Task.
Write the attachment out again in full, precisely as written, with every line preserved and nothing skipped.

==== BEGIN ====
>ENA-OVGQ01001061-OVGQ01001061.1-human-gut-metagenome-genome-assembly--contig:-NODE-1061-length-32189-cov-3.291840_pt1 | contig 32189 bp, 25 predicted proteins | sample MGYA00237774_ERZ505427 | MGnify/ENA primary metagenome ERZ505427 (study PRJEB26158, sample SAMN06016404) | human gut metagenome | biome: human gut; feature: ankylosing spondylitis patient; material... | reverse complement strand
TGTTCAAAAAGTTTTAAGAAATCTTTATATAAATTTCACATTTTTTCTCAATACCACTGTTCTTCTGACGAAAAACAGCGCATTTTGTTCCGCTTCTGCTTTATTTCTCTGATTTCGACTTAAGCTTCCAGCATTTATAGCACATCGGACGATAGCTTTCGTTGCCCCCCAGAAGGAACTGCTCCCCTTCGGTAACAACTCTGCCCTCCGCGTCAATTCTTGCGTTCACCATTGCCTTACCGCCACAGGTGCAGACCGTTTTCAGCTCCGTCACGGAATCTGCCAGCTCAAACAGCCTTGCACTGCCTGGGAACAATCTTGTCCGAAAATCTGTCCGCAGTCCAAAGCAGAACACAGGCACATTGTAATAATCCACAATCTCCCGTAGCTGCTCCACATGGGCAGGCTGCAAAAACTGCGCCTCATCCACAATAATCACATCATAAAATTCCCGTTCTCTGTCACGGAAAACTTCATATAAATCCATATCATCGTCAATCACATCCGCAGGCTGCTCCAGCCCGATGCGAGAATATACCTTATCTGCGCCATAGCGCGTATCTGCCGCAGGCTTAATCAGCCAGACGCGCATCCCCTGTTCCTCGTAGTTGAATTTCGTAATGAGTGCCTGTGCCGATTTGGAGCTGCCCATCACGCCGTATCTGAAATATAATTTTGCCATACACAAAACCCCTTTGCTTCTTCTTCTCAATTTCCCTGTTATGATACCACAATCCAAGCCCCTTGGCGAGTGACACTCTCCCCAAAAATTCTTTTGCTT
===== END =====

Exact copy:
>ENA-OVGQ01001061-OVGQ01001061.1-human-gut-metagenome-genome-assembly--contig:-NODE-1061-length-32189-cov-3.291840_pt1 | contig 32189 bp, 25 predicted proteins | sample MGYA00237774_ERZ505427 | MGnify/ENA primary metagenome ERZ505427 (study PRJEB26158, sample SAMN06016404) | human gut metagenome | biome: human gut; feature: ankylosing spondylitis patient; material... | reverse complement strand
TGTTCAAAAAGTTTTAAGAAATCTTTATATAAATTTCACATTTTTTCTCAATACCACTGTTCTTCTGACGAAAAACAGCGCATTTTGTTCCGCTTCTGCTTTATTTCTCTGATTTCGACTTAAGCTTCCAGCATTTATAGCACATCGGACGATAGCTTTCGTTGCCCCCCAGAAGGAACTGCTCCCCTTCGGTAACAACTCTGCCCTCCGCGTCAATTCTTGCGTTCACCATTGCCTTACCGCCACAGGTGCAGACCGTTTTCAGCTCCGTCACGGAATCTGCCAGCTCAAACAGCCTTGCACTGCCTGGGAACAATCTTGTCCGAAAATCTGTCCGCAGTCCAAAGCAGAACACAGGCACATTGTAATAATCCACAATCTCCCGTAGCTGCTCCACATGGGCAGGCTGCAAAAACTGCGCCTCATCCACAATAATCACATCATAAAATTCCCGTTCTCTGTCACGGAAAACTTCATATAAATCCATATCATCGTCAATCACATCCGCAGGCTGCTCCAGCCCGATGCGAGAATATACCTTATCTGCGCCATAGCGCGTATCTGCCGCAGGCTTAATCAGCCAGACGCGCATCCCCTGTTCCTCGTAGTTGAATTTCGTAATGAGTGCCTGTGCCGATTTGGAGCTGCCCATCACGCCGTATCTGAAATATAATTTTGCCATACACAAAACCCCTTTGCTTCTTCTTCTCAATTTCCCTGTTATGATACCACAATCCAAGCCCCTTGGCGAGTGACACTCTCCCCAAAAATTCTTTTGCTT